Posted by Rebecca Guterman on June 28, 2010
Senator Robert Byrd (D-W. Va) died at 92 this morning after being admitted to a Fairfax, VA hospital last week for heat exhaustion. Byrd, who was elected to serve a record-breaking nine consecutive terms in the Senate following three terms in the House, is remembered in the many obituaries that appeared today for his unwavering dedication to the needs of the people he represented. His colleagues also characterized him by remembering his impassioned speeches and his love of the Constitution. Reported to have carried a pocket-sized copy of the Constitution around for reference, Byrd devoted himself to the words of this country's founders-and wanted every American to do the same through Constitution Day.
Byrd successfully pushed for legislation in 2004 that deemed September 17th "Constitution Day." According to the law, all federally-funded schools are mandated to teach their students about the U.S. Constitution in some form on that day, from elementary schools to the college level. Initially, the legislation received mixed reviews; while teachers did not appreciate another federal mandate, many legislators wanted students to know more about their country's founding document than they do about television shows.
Six years later, though lesson plans and activities for all ages abound on the Internet, teachers still struggle to find time to fit Constitution Day-based lessons into their curriculum. Furthermore, many teachers feel that the requirement is redundant, as they already teach about the Constitution at other points during the year. In Montgomery County, Maryland, for example, students are required to take a course on national, state, and local government, which includes Constitution lessons in the curriculum, and teachers have told me that singling out one day to focus on it seems superfluous. On the other hand, some colleges, like the Milwaukee School of Engineering, hold special events for a week surrounding Constitution Day. There are plenty of resources available to you if want to celebrate the Constitution in your own schools (see list at the end of this post).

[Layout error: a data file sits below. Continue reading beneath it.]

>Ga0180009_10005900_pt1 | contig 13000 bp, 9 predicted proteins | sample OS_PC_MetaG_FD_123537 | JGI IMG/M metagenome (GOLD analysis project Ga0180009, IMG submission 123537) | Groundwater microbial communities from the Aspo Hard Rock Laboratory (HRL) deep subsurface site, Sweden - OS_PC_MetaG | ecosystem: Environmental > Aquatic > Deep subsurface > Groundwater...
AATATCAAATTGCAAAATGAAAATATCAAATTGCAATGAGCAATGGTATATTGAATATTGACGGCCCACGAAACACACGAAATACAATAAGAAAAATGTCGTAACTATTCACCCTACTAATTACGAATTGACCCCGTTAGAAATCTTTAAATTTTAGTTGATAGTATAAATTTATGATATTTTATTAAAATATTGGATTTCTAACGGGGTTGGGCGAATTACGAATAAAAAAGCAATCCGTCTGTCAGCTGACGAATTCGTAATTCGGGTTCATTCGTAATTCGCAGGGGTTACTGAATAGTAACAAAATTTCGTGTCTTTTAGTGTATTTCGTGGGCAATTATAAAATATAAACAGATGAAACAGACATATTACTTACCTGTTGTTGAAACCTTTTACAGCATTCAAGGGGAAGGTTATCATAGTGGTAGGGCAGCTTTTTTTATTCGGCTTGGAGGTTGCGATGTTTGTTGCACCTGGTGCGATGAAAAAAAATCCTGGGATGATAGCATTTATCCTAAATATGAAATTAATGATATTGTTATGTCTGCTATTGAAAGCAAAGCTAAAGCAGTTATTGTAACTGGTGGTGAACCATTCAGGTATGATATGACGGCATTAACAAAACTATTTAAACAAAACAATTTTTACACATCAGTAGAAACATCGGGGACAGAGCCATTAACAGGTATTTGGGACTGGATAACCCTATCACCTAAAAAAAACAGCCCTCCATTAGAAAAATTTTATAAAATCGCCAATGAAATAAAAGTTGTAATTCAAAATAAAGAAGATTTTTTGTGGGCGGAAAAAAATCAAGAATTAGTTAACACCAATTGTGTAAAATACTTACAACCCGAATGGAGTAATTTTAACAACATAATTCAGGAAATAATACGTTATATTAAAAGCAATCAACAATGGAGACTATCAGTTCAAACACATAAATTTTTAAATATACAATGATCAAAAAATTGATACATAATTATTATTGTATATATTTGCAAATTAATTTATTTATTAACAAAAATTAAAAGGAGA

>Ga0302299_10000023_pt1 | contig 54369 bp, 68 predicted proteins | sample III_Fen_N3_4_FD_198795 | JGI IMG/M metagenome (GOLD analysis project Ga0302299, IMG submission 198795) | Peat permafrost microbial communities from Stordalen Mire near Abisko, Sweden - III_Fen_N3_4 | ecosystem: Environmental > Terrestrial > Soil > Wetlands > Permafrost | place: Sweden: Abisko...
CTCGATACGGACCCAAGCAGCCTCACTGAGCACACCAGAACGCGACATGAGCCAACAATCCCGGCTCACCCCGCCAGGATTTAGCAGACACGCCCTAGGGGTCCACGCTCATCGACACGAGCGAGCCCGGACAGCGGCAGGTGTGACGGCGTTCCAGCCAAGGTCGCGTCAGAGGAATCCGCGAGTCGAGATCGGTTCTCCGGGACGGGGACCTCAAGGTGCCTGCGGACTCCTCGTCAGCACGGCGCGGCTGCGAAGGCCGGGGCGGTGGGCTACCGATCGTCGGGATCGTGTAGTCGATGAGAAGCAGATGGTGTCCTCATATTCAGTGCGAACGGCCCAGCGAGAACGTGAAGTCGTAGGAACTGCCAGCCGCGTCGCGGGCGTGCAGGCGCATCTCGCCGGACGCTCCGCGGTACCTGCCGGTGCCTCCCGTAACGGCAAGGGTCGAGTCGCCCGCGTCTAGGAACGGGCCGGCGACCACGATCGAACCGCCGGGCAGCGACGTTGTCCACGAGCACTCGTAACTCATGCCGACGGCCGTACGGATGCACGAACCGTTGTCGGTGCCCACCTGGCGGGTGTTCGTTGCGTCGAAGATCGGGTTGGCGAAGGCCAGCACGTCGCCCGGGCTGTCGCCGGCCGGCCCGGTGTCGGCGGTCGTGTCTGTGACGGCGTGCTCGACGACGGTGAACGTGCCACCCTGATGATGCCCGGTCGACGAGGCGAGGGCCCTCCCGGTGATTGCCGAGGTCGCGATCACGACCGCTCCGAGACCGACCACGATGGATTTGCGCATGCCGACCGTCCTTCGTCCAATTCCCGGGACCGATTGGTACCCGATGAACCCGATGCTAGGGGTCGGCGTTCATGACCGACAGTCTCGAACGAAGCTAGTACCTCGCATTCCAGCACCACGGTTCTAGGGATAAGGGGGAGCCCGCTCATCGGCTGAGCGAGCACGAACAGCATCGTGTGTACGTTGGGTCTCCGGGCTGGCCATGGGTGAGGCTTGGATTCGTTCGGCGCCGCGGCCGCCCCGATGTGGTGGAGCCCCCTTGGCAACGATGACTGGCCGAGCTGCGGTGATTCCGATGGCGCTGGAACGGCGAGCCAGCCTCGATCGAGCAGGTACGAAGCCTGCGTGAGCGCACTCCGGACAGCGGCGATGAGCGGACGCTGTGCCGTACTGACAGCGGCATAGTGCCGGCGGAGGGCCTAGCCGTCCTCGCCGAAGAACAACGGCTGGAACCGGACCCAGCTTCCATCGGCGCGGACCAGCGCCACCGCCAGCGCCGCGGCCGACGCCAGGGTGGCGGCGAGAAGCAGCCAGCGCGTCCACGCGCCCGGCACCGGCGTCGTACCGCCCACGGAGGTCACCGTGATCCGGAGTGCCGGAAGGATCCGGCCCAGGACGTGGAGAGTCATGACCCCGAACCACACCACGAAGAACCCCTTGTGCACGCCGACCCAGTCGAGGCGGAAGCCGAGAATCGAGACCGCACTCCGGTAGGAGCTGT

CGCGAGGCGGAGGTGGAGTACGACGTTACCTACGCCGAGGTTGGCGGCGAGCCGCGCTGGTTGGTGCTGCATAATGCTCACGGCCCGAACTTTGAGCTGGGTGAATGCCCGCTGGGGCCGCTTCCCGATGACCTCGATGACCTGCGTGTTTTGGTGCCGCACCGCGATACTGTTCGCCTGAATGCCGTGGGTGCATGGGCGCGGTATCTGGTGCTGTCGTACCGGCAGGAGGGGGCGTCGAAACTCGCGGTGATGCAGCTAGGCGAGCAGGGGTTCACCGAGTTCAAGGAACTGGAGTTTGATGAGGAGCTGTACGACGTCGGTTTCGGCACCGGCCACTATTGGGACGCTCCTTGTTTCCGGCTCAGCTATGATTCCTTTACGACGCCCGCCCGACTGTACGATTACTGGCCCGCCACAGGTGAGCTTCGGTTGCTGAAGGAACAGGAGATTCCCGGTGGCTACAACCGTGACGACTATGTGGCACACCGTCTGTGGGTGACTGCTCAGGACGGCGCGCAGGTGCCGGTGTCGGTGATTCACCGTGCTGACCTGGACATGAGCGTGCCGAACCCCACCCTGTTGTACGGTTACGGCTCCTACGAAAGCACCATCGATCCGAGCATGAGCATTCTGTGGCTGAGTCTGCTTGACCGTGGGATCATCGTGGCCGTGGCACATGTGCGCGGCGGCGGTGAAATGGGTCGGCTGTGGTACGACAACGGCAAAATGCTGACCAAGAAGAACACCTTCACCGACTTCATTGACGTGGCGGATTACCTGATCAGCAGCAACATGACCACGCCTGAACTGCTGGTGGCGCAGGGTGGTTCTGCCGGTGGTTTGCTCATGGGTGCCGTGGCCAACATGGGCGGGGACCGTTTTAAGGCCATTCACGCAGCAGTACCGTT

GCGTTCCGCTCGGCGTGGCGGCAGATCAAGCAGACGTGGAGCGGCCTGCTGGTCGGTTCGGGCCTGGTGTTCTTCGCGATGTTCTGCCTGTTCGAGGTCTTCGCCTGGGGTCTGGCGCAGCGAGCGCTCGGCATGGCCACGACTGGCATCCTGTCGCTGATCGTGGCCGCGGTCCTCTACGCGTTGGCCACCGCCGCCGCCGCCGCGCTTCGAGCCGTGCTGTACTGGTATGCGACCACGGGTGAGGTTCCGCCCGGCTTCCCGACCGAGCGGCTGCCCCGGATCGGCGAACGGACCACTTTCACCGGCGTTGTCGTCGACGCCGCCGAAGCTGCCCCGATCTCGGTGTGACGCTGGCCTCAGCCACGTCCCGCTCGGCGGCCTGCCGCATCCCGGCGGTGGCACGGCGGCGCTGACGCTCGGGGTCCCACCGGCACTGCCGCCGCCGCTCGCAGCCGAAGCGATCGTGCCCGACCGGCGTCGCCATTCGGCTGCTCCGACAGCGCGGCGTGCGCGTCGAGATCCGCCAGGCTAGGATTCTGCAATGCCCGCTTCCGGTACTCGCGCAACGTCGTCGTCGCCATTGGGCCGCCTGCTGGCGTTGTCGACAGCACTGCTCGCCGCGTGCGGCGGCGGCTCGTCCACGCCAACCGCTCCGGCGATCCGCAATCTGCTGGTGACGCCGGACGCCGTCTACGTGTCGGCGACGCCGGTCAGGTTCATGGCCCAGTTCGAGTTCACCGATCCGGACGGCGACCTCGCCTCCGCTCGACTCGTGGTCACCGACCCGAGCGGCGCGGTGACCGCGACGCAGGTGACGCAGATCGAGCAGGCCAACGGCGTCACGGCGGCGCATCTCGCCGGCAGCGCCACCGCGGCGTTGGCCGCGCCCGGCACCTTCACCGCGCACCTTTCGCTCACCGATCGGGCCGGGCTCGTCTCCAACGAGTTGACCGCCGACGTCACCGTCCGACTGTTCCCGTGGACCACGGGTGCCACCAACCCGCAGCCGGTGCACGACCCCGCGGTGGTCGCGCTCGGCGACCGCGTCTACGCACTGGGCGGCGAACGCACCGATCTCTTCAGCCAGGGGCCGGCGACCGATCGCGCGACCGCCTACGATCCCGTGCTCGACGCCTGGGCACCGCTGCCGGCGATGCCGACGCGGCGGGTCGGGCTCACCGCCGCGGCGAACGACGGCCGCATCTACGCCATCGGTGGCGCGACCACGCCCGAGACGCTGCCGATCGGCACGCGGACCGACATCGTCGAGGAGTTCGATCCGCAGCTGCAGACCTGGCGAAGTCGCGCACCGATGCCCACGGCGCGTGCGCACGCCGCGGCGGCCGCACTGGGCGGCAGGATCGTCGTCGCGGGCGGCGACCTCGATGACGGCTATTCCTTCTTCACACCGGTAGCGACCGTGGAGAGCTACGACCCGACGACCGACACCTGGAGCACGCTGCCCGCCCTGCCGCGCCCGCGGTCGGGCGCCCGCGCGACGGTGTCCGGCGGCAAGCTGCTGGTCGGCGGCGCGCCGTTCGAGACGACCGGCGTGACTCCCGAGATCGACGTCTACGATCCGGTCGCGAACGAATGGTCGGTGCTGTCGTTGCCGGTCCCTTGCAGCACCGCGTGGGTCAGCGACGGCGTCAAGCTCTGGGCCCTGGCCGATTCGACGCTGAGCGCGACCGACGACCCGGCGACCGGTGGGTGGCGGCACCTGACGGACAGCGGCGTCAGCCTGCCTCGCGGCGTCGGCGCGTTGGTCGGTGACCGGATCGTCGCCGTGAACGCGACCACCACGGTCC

Most educators would agree that the Constitution is something every resident of the U.S. should know and understand, so please take the time to teach it, even if it is in a simple way. FairVote has a particular suggestion relating to our belief that we should prepare our young people to be active participants in our democracy. Knowledge of the law and civic participation (such as how and why to vote) need to be ingrained in the brains of new voters, especially when only 59 percent of eligible voters 18-24 are registered, compared to 71 percent registered of eligible voters overall, according to the FairVote fact sheet. Knowledgeable young voters become voters for life. One talent teenagers are known for is their ability to talk; if one friend knows how to vote, they can tell others, and so on. After Sen. Jamie Raskin's successful legislation in 2007, Maryland law authorizes school systems to specify curricula for their students, but we hope to see more schools and teachers take it one step further. Recognizing Constitution Day is a vital step in this process of getting young people involved and interested in the laws and people that govern them. Democracy cannot function with an indifferent populace.
Links to resources:
FairVote's Learning Democracy curriculum: http://www.fairvote.org/lesson-plans
American Bar Association activities: http://www.abanet.org/publiced/conversations/constitution/lessons.shtml
The Constitution Center's page with resources and events: http://www.constitutioncenter.org/ncc_progs_Constitution_Day.aspx
Center for Civic Education activities for grades K-12: http://www.civiced.org/index.php?page=constitution_day
The American Political Science Association resources:
See a list of what colleges and universities are doing: